What is CrossFit?
CrossFit is a strength and conditioning program that strives for elite fitness. A wide range of people train under the CrossFit methodology, including military personnel, athletes, and grandparents. CrossFit’s training philosophy is based on their 3 fitness standards:
CrossFit Fitness Standard #1: An elite fitness regimen should develop and improve each of the ten general physical skills. These ten skills include cardiovascular/respiratory endurance, stamina, strength, flexibility, power, speed, coordination, agility, balance, and accuracy. CrossFit’s definition of fitness revolves around how competent an individual is at each one of these ten skills.
CrossFit Fitness Standard #2: CrossFit is about specializing in not specializing. Elite fitness is performing well at any and every imaginable task. To achieve this, CrossFit workouts provide a broad training stimulus that is constantly varied day to day.
CrossFit Fitness Standard #3: Elite fitness requires competency and training in each of the three metabolic pathways (phosphagen, glycolytic, and oxidative). Favoring one or even two of these pathways is one of the most common mistakes in fitness training.
To go along with the 3 fitness standards, CrossFit’s philosophy includes performing functional exercises (movements that correlate to real life activities) at high intensities. The functional exercises used are divided into one of three categories: gymnastics, weightlifting, or mono-structural. In CrossFit, gymnastic movements are considered any exercise performed using only one’s own body weight. A few examples are pushups, pull-ups, muscle-ups, dips, free-standing squats, and rope climbing. Any exercise that requires moving an external object (barbell, kettlebell, stone, keg, etc.) is put into the weightlifting category. Mono-structural movements are considered the traditional cardio exercises (running, biking, swimming, jumproping, etc.).
CrossFit + Soccer = Elite Soccer Fitness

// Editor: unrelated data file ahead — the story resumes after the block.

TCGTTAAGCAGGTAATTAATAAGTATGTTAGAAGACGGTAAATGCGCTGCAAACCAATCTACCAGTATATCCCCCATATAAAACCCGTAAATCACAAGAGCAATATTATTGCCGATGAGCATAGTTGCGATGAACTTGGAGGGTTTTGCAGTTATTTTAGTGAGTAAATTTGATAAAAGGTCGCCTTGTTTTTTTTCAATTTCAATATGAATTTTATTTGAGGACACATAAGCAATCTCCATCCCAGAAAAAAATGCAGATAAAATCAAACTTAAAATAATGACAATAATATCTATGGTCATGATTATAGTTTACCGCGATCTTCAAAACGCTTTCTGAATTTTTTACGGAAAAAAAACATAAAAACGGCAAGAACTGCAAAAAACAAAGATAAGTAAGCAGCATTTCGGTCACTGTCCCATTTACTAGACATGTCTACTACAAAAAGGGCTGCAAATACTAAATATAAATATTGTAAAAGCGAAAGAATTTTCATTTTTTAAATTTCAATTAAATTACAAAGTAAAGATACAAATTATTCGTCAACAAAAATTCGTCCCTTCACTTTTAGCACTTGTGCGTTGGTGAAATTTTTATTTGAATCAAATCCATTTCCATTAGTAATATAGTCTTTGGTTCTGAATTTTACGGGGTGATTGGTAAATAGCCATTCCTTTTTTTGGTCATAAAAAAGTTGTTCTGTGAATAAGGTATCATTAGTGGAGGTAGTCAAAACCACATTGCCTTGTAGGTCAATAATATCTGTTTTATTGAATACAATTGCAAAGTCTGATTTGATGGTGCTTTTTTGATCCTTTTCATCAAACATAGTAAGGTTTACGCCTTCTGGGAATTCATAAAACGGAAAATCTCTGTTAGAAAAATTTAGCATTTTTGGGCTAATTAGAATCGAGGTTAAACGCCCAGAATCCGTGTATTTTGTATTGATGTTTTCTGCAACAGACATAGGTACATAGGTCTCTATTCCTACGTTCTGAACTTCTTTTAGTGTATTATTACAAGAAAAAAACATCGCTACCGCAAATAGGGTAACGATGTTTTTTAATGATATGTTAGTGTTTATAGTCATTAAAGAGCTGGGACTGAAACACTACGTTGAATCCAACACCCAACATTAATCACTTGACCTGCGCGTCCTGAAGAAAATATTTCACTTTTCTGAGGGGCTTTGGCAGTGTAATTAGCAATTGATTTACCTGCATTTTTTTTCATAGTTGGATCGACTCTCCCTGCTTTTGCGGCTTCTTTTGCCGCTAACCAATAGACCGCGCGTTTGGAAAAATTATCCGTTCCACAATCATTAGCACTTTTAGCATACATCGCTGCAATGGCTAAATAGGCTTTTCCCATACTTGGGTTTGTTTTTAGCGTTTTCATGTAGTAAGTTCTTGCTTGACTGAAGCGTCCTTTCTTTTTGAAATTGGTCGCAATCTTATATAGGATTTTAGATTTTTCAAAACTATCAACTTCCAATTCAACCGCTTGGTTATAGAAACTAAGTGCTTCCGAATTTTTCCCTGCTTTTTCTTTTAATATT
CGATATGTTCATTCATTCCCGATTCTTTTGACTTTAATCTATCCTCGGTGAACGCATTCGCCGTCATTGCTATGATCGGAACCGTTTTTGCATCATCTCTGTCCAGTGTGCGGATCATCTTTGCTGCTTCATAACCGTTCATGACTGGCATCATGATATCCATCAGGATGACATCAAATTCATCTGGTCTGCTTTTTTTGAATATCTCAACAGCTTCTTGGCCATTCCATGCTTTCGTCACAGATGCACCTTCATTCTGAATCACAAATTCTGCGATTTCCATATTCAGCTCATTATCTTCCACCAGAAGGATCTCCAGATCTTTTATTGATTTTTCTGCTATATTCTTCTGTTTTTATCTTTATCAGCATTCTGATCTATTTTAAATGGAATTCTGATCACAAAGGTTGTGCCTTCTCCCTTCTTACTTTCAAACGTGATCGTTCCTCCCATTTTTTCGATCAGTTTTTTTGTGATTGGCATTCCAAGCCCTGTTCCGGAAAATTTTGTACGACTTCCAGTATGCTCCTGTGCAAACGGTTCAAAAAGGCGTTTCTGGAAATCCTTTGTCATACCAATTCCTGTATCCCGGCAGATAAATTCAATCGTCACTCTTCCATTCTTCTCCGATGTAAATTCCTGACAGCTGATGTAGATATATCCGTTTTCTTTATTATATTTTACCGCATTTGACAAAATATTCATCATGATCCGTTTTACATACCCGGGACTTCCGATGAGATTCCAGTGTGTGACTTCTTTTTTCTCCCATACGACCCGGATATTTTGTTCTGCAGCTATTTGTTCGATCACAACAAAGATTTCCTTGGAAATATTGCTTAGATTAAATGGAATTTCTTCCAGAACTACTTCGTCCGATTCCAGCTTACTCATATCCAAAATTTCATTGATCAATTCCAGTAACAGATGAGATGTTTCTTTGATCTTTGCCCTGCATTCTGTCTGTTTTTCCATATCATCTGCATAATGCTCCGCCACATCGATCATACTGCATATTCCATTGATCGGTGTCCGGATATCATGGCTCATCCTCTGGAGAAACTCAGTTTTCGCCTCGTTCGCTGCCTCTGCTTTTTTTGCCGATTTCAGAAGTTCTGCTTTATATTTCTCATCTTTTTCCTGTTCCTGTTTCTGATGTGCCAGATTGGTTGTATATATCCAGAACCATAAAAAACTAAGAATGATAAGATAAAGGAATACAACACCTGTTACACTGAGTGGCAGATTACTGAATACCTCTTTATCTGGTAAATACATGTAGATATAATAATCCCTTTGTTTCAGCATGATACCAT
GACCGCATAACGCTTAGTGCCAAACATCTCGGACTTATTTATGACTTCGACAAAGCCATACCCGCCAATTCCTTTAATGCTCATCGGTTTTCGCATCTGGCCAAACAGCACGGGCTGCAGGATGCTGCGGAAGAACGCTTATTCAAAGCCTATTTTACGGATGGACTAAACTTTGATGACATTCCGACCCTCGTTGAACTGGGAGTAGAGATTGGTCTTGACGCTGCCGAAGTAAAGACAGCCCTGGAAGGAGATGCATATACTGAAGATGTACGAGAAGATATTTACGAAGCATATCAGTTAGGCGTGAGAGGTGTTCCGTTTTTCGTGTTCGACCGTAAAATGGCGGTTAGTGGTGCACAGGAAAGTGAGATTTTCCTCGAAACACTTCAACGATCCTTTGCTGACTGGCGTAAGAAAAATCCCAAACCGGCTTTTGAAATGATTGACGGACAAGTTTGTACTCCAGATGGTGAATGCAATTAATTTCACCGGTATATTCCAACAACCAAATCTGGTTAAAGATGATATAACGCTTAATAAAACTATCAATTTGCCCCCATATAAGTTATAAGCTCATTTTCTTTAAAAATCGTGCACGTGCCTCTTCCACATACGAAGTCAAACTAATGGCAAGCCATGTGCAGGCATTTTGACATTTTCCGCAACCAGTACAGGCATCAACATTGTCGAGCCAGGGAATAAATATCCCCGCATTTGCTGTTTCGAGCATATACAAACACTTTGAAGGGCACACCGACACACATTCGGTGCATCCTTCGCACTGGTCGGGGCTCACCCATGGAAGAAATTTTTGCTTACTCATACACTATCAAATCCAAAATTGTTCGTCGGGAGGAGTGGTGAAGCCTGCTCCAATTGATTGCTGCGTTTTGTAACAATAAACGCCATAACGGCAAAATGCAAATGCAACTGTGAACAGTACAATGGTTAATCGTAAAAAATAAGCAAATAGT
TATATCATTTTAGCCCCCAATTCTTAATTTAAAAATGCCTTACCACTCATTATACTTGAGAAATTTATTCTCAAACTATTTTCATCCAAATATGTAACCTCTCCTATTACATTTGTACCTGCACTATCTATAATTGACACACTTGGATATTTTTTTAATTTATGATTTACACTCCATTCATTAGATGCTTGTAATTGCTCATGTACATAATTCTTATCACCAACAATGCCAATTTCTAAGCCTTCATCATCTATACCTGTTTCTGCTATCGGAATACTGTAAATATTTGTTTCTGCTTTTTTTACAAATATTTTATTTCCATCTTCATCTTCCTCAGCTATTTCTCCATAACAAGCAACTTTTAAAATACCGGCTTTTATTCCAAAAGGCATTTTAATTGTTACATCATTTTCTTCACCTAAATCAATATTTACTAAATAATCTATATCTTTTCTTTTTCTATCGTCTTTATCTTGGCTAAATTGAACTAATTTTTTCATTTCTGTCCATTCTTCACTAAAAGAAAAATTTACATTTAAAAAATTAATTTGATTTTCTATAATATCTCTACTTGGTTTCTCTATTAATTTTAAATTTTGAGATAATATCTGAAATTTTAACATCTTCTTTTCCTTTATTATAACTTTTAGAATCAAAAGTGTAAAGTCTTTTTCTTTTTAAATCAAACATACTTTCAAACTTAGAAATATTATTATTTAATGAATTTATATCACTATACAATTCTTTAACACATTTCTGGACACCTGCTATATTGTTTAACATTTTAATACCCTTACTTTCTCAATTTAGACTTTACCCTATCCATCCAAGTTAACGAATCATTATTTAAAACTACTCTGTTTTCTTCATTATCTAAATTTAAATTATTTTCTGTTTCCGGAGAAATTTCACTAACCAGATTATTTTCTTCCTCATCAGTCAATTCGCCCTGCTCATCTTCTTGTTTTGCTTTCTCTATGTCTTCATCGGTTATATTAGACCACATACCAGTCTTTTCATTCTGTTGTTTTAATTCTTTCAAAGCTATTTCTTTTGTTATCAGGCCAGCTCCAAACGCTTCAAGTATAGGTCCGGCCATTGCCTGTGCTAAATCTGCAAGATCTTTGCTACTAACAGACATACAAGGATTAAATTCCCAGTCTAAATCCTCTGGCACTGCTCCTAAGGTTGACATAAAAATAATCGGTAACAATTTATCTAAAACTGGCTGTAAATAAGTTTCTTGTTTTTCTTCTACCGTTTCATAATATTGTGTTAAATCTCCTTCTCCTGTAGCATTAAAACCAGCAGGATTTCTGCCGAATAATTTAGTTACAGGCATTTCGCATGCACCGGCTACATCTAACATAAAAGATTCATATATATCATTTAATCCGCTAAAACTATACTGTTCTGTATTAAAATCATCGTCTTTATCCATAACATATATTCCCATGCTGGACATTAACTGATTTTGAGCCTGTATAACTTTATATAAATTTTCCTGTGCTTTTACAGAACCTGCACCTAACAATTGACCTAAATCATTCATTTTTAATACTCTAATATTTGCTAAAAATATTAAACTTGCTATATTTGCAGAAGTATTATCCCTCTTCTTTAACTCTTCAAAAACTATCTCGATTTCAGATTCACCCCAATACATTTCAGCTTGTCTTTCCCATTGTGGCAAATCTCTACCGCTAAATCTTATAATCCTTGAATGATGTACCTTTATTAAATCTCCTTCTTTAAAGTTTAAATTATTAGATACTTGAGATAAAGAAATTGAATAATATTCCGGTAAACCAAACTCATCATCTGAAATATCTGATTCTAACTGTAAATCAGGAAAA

The training stimulus that is elicited by CrossFit is ideal for the fitness demands of soccer. Each one of the ten general physical skills can be directly related to the game, and a lack of developing even one of these skills could cause a major deficiency in an athlete’s performance. The issue with the training mindset of many soccer players is that it is geared in only one direction (endurance/aerobic). The misconception that a soccer-conditioning program should mainly focus on training the oxidative pathway is wrong. A high volume of aerobic exercise does have the benefit of improving cardiovascular function and stamina; however this type of training has an adverse effect on sprinting speed, jumping ability, and strength. The training and development of both the aerobic (oxidative) and anaerobic (phosphagen and glycolytic) metabolic pathways, as discussed in CrossFit Fitness Standard #3, is the correct approach in the attempt to achieve elite soccer fitness.
Life after Soccer
Not only is CrossFit is an excellent strength and conditioning program for soccer players, but this training method and philosophy is a tool athletes can use long after their playing career is over to stay fit and healthy for life. Also, for those athletes that are still interested in competing after they have hung up their boots, CrossFit can become their sport – aka The CrossFit Games. The CrossFit Games are the ultimate tests to find the fittest man and woman on earth. Along with earning the title of “Fittest on Earth,” the winner of the 2011 CrossFit Games will receive $250,000. By training under the CrossFit philosophy while still competing in soccer, these athletes are not only achieving elite soccer fitness, but they are also preparing themselves for a successful career in the sport of CrossFit. In 2012, the prize money for the winner of the CrossFit Games is suspected to be even higher! If you want to achieve elite soccer fitness and set yourself up with a chance to win $250,000+, contact Central Kentucky Weightlifting today!